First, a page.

“We have a long way to go,” the Spanish vice premier said. “But to give normality to positions that until now were prohibited to women is a significant advance.”

Maria Teresa Fernandez de la Vega and the other female ministers are serving in Spain’s fifth government since the country’s transition to democracy in the late 1970s. They took office on April 18, after the Spanish Socialist Workers’ Party scored a stunning upset over the right-wing Popular Party government of Jose Maria Aznar, the former prime minister. The election was held three days after terrorists blew up commuter trains in Madrid on March 11, killing nearly 200 people.

Tina Alarcon, president of the Centro de Asistencia a Victimas de Agresiones Sexuales (Center for Assistance to Victims of Sexual Aggression), headquartered in Madrid, is one of many feminist leaders hailing the new government’s emphasis on equality. “We have been fighting for this for years,” she said and noted that the female ministers’ strong records easily qualify them for their posts.

Infrastructure Minister Magdalena Alvarez, a former tax inspector, fought for funding for the government in the southern region of Andalusia. Culture Minister Carmen Calvo was key to the success of Malaga’s Picasso Museum while she was Andalusian culture secretary. And Health Minister Elena Salgado Mendez is a renowned economist who will be key to the government’s plan to legalize abortion on demand during the first 12 weeks of a pregnancy.

“We didn’t want them to appoint just any women,” Alarcon said. “We wanted women who think like feminists and who use their posts to fight for equality and all the aspirations that we Spanish women have.”

Alarcon was one of about a dozen feminist leaders invited to a meeting with Vice President Fernandez de la Vega and Social Affairs Minister Jesus Caldera, whose ministry will formally be in charge of women’s issues.

Ana Maria Perez del Campo, the nation’s preeminent feminist, of the Federation of Separated and Divorced Women and a campaigner for equal rights since the Franco dictatorship, also attended the meeting and said she had high hopes for “the victory of our law.”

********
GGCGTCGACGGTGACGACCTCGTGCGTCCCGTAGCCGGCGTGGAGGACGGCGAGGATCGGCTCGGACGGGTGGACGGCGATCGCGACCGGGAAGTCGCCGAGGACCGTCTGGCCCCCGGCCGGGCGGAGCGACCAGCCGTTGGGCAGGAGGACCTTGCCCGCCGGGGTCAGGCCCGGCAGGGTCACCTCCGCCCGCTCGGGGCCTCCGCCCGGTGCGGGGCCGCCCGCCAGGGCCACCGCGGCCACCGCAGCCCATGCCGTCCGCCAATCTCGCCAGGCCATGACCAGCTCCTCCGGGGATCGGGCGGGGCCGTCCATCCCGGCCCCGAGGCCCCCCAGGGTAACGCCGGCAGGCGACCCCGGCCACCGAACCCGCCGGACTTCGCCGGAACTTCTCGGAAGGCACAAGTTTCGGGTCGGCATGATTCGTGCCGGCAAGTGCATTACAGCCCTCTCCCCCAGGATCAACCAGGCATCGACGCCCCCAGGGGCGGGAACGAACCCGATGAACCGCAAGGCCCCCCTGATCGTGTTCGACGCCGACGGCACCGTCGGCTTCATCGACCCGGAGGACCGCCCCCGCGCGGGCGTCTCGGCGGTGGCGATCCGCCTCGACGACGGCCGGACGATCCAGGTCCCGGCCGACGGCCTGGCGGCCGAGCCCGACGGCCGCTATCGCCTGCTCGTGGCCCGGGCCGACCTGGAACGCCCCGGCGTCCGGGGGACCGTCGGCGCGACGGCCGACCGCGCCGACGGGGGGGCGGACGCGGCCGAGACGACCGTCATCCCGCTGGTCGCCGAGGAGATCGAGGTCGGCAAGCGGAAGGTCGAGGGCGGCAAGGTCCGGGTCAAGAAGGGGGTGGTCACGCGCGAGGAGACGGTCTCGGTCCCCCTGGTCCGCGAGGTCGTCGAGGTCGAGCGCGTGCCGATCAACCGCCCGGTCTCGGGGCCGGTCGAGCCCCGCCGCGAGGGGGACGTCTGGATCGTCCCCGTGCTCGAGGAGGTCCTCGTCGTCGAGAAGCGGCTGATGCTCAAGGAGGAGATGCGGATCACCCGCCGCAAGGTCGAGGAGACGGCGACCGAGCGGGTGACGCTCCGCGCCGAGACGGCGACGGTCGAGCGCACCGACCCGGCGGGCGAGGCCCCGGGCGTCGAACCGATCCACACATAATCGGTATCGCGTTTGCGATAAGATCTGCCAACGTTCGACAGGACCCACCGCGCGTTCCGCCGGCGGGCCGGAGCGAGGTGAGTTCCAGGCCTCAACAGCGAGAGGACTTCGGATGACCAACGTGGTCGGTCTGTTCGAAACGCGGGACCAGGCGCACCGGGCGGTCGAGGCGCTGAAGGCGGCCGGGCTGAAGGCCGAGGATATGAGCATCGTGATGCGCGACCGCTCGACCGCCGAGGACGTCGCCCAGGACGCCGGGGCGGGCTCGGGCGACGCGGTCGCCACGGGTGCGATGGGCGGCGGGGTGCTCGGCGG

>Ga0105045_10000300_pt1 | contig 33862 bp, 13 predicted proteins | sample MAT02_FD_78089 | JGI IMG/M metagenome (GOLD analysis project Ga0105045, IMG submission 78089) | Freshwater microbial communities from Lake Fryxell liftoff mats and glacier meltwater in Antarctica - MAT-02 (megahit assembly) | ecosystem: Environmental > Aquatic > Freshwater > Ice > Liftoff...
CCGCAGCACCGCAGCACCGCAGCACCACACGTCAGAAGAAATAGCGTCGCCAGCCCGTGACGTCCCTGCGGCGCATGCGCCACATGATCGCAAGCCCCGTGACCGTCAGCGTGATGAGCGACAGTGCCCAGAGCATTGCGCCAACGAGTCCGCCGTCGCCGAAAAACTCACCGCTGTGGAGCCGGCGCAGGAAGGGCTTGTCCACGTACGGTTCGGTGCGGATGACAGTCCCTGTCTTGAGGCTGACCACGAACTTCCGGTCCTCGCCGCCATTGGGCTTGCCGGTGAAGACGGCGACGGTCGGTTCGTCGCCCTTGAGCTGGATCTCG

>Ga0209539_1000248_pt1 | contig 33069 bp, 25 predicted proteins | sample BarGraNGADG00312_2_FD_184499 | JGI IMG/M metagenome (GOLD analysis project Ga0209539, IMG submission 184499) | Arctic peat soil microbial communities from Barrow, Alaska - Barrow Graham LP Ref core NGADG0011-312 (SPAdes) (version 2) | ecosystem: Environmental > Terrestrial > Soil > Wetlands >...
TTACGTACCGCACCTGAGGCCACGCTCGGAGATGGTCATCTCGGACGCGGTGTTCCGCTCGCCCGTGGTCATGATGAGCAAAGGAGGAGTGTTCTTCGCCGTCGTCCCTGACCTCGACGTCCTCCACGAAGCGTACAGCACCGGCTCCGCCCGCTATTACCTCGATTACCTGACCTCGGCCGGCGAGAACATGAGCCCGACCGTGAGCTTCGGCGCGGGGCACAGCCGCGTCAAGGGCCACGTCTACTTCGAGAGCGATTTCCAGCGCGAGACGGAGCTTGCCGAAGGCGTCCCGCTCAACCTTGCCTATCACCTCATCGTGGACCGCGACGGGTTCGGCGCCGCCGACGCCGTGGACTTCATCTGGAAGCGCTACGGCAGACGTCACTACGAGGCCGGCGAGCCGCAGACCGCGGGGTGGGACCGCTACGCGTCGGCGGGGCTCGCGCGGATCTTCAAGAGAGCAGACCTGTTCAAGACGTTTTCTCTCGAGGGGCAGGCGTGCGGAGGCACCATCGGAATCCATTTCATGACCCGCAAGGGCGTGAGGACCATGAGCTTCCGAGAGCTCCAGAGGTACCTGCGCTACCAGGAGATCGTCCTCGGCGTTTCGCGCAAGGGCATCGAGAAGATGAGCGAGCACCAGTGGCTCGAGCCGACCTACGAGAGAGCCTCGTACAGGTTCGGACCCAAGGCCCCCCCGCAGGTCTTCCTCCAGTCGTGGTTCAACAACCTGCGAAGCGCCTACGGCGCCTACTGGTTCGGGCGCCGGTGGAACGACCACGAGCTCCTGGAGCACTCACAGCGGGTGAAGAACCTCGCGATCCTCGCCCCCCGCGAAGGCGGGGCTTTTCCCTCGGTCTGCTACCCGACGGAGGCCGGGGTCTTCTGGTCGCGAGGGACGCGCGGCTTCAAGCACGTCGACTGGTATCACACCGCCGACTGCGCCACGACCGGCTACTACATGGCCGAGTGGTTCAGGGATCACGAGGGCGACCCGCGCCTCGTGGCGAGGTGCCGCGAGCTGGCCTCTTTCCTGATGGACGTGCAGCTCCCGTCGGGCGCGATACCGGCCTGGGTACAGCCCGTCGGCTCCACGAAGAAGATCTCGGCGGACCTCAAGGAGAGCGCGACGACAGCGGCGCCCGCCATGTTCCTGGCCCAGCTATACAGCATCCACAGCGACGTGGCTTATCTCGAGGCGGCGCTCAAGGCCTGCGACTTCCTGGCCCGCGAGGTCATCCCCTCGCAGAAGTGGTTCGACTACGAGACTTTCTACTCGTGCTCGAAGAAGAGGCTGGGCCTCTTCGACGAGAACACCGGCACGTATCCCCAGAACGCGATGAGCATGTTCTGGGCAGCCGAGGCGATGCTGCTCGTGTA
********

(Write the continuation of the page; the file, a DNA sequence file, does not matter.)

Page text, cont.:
During the last government’s term, women’s groups drew up the proposed Comprehensive Law against Gender Violence, only to be rejected in the Spanish parliament by Aznar’s Popular Party.

But after a record year for fatalities as a result of domestic violence, the Popular Party has now come out in support of the new law, making its adoption virtually certain when the new parliament takes it up.

According to the Federation of Separated and Divorced Women’s Associations, 97 women died in 2003 at the hands of abusive husbands or boyfriends or former male companions. It was the highest figure since it began keeping annual tallies in 1999.

In total, 10,720 complaints of gender violence were lodged last year, according to Alarcon, the organization that is helping to bring 8,000 cases, including some from previous years, to court. So far, the organization has had a 30-percent conviction rate.

Alarcon said one of the most important accomplishments of the Comprehensive Law will be the merging of civil and criminal proceedings related to abuse of spouses and children.

“It’s something so simple as linking the case of a father who requests visitation rights in a divorce proceeding, to a criminal case in which he is accused of sexually abusing a child.”

The comprehensive law also envisions educational and awareness programs, including an obligatory class on gender equality for schoolchildren.

The new government has also said it wants to expand the numbers of police officers dedicated to combating domestic violence.


Author: Jerome Socolovsky

News Service: womensenews